I’m not here to laud the rhyme schemes of riding the range, or the strategic deployment of “y’all” in verse. But I’m interested in regionalism’s aesthetic and social capacities. Let’s define the term this way: commitment to a location for five or more years; use of that particular landscape, urban or rural, in the creative work; and engagement with a local community of authors outside of academic obligations.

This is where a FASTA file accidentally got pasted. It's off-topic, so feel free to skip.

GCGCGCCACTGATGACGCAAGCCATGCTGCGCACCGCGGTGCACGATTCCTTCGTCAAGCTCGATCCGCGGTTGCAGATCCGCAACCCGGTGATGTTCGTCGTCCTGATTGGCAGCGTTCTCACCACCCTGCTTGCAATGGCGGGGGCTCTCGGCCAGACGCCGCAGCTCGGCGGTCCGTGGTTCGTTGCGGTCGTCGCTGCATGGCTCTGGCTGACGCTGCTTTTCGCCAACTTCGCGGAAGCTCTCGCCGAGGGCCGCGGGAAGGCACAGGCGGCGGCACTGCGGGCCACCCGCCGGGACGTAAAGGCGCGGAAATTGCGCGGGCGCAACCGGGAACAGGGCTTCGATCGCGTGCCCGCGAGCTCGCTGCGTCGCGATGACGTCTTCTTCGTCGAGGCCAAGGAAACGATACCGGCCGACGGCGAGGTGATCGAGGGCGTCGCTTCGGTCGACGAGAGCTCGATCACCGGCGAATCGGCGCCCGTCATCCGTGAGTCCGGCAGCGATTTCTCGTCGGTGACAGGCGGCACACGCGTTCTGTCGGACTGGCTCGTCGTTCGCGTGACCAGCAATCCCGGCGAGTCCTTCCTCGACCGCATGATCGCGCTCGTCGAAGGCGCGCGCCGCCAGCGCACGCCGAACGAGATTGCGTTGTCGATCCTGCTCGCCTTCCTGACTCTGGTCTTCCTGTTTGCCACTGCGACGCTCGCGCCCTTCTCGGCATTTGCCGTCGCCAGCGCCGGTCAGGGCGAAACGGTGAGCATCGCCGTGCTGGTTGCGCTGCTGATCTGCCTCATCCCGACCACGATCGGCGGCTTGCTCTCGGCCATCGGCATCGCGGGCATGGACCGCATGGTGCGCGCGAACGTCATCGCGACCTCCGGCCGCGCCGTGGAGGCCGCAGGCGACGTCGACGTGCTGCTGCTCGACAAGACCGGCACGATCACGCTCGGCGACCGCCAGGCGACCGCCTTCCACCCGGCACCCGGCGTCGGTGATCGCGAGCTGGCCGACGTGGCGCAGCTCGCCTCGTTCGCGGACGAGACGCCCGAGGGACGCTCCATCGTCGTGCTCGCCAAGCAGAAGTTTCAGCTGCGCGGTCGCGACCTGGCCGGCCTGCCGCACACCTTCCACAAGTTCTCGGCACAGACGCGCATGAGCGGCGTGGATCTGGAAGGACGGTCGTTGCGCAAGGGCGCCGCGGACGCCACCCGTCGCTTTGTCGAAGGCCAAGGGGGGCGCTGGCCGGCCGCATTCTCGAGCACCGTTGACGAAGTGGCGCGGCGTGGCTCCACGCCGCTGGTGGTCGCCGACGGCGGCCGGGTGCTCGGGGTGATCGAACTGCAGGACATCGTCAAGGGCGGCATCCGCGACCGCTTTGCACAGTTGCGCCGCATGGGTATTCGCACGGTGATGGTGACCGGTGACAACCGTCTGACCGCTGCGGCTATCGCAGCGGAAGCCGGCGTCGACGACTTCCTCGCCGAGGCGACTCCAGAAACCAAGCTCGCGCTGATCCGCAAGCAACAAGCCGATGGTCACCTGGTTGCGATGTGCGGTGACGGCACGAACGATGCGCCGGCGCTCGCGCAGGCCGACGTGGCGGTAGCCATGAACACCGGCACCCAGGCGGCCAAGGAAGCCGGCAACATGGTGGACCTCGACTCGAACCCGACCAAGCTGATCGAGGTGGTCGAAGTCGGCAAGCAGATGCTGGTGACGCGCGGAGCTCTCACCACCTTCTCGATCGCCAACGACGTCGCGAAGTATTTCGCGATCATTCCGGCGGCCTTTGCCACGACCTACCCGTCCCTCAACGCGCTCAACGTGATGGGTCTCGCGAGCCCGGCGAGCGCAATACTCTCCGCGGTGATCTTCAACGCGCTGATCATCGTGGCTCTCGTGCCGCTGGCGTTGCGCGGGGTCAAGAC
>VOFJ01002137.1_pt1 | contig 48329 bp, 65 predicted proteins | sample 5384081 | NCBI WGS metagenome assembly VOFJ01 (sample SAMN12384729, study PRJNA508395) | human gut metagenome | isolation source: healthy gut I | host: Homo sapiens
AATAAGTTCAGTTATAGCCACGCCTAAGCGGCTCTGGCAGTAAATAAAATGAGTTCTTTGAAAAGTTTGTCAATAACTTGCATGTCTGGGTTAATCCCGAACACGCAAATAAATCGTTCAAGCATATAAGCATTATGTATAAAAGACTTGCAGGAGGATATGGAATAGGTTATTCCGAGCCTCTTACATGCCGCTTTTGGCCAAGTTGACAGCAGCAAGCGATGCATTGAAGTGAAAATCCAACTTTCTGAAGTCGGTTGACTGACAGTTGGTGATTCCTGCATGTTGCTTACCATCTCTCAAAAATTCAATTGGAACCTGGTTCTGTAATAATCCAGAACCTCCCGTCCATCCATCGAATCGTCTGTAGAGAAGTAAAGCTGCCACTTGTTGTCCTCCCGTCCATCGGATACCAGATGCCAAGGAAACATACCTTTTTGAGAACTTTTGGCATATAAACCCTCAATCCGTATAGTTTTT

When a workshop instructor urged me to be more specific than “bird” or “tree” in a poem, I’d sift through myth and nature guides, looking for a species of maximum symbolic heft—rather than looking out my own window. I wish I had meditated a little more on where I was, rather than where I wished to be known.